Al Shabaab (Arabic for "the youth") is an Islamic militant group that seeks to create an Islamic state in Somalia. Al Shabaab is linked to Al Qaeda both ideologically and through leadership contacts, training and joint operations in the Horn of Africa, according to U.S. officials.
In a February 2010 press conference, Al Shabaab announced it was aligned with Al Qaeda "to confront the international crusaders and their aggression against the Muslim people." In order to do so, an Al Shabaab leader said, "the jihad of the Horn of Africa must be combined with international jihad led by the Al Qaeda network headed by Sheikh Osama bin Laden."
In June 2011, Al Shabaab reaffirmed its affiliation to Al Qaeda by swearing allegiance to Ayman al Zawahiri, who assumed leadership of Al Qaeda after bin Laden's death in May 2011.
A joint communique issued by Al Shabaab and Al Qaeda in February 2012 further solidified the relationship between the two groups. Zawahiri welcomed "the joining of the Al Shabaab Al Muhajideen Movement in Somalia to Al Qaeda in support of the jihad gathering in the face of the Zionist Crusade campaigan."
Another indication of Al Shabaab's ties with Al Qaeda is Fazul Abdullah Mohammed's leadership role in the Somali-based terrorist organization. Mohammad, a member of Al Qaeda, traveled to Somalia for the first time in the early 1990s to train Somalis to fight the American and U.N. forces, after he had trained with Al Qaeda in Afghanistan. He brought Al Qaeda tactics, including suicide bombings to Somalia, and served as a conduit for foreign financing and fighters to join Al Shabaab.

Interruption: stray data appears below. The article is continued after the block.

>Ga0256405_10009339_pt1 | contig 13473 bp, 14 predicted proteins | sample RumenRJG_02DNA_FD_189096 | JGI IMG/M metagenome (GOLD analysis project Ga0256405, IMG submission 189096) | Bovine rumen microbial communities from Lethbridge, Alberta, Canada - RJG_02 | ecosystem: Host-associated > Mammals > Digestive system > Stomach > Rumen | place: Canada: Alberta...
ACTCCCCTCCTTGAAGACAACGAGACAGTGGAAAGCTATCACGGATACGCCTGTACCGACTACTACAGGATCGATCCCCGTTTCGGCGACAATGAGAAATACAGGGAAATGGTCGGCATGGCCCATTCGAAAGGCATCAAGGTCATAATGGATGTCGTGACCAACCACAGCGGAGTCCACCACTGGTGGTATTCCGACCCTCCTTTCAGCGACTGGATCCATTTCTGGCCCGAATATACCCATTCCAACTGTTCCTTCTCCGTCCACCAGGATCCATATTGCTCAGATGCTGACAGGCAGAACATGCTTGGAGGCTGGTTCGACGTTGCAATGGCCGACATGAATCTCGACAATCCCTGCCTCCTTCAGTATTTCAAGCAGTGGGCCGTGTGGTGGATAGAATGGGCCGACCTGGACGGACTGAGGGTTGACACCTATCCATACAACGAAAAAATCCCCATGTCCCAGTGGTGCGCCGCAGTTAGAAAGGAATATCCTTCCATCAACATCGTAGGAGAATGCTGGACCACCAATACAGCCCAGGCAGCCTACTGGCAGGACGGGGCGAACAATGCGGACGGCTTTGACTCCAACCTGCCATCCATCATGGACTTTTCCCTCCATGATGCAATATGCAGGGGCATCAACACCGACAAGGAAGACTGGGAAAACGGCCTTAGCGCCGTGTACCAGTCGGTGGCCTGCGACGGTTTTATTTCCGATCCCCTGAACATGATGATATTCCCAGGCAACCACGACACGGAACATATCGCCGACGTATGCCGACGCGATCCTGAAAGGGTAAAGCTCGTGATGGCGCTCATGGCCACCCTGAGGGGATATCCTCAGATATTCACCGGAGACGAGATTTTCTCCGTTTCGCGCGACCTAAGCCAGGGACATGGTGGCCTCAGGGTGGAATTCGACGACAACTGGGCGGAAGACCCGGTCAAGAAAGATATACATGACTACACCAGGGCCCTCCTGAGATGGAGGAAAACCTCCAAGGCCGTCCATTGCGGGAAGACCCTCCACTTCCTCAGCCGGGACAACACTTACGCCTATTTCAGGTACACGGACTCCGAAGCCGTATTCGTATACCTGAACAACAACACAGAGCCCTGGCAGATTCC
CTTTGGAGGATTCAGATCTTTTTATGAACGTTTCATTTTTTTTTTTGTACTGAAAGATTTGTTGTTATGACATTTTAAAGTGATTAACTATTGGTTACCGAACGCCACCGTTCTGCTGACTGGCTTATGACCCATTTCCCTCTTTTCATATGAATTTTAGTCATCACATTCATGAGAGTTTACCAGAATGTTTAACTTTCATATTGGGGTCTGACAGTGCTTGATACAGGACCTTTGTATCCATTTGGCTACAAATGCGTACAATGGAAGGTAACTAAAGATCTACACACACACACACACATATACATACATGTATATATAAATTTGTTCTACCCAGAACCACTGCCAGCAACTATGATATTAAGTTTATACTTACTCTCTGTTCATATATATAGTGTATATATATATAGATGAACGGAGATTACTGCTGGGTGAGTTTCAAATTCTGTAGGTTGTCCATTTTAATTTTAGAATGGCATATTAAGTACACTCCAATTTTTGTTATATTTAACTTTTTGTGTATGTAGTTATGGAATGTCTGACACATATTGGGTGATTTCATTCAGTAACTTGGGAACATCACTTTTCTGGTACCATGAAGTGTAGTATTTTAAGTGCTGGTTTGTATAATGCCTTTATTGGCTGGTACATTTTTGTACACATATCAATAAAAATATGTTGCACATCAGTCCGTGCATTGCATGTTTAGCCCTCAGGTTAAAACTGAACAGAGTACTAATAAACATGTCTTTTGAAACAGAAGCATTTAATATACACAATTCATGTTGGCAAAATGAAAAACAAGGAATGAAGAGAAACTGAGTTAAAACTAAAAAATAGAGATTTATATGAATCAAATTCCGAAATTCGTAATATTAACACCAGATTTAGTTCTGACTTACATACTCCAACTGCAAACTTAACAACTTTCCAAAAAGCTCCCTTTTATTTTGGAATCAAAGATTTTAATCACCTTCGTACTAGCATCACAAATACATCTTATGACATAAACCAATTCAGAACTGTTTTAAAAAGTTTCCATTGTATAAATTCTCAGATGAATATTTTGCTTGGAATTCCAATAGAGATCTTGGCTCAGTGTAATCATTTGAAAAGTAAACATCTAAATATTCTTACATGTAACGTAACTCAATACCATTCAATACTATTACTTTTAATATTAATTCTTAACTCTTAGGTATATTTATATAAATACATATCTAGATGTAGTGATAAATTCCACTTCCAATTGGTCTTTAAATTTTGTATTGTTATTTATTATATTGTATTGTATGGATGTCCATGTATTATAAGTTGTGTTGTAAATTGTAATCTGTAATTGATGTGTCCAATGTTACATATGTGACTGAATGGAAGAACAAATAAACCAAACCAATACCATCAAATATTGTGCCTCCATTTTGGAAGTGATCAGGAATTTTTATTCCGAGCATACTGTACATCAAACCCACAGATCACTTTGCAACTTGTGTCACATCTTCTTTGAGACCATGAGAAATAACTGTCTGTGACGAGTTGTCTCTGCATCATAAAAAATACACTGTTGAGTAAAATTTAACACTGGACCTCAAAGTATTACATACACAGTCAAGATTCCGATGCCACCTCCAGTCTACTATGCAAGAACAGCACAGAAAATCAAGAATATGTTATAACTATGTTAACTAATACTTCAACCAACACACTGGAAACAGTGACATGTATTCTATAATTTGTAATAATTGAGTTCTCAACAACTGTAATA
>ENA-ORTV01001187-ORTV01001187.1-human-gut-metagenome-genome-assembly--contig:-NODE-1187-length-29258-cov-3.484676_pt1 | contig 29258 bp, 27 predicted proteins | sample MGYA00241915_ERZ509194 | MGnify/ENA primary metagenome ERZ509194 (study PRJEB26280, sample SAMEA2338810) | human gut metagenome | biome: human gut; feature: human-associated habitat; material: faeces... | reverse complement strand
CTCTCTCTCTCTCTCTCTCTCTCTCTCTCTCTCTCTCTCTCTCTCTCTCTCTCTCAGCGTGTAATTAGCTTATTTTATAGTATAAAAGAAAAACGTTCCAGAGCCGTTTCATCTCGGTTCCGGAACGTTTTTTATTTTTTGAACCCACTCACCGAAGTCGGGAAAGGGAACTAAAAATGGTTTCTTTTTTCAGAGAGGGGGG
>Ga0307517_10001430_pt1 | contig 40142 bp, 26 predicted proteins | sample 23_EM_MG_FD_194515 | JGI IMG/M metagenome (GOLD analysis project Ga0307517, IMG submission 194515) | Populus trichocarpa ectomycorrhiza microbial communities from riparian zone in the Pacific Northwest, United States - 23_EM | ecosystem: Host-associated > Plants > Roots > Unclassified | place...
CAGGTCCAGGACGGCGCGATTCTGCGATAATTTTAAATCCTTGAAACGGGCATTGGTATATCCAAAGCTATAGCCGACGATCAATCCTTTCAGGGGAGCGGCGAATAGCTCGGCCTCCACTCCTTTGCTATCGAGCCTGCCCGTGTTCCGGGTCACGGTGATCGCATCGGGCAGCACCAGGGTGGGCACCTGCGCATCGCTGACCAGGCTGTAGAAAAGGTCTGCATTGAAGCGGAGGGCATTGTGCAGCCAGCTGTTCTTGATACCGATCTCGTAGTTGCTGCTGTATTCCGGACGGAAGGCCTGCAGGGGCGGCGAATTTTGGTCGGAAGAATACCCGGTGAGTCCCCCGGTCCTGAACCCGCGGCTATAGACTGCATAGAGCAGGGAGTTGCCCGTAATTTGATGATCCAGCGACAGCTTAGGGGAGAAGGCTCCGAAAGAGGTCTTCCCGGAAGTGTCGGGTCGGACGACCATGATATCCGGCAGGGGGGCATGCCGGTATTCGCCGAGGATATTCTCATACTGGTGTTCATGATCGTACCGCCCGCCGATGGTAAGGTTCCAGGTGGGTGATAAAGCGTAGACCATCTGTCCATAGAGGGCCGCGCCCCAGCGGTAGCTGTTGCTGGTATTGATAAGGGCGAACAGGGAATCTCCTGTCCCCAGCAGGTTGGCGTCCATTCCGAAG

Mohammed was wanted by the U.S. government for allegedly masterminding the 1998 U.S. Embassy bombings in Kenya and Tanzania, which killed more than 220 people including 12 Americans. Kenyan officials have also alleged that Mohammed organized a November 2002 failed missile attack on an Israeli airliner and the bombing of an Israeli-owned resort in Mombasa, Kenya, which killed 15 people. Mohammed was killed at a checkpoint in Mogadishu in June 2011. At the time of his death, Mohammed was found with a list of targets including several prominent institutions in Britain.
Another Al Qaeda leader with links to Al Shabaab was Saleh Ali Saleh Nabhan, who was killed in a U.S. raid in Somalia in September 2009. He was also connected to the 1998 Embassy bombings as well as the attacks on the Israeli airliner and resort in Kenya.
Al Shabaab has also established links to the Yemeni regional affiliate, Al Qaeda in the Arabian Peninsula (AQAP). This relationship was highlighted by information gathered from an Al Shabaab leader, Ahmed Abdulkadir Warsame, who was detained by the American military while traveling between Somalia and Yemen. He reportedly confirmed that Al Shabaab seeks to expand its operations beyond Somalia and has received training and weapons from AQAP.
Al Shabaab started as the military wing of the Somali Council of Islamic Courts, which took over most of southern Somalia in 2006. Though this group was routed by the Somali government and Ethiopian forces, a clan-based insurgent terrorist group remained. The group has managed to exert control over much of southern and central Somalia including large portions of the capital, Mogadishu.
Al Shabaab finances itself through donations from abroad, taxing the areas under its control, and increasingly through piracy and ransom. There are also allegations that Eritrea finances Al Shabaab activities to use it as a proxy against its regional rivals.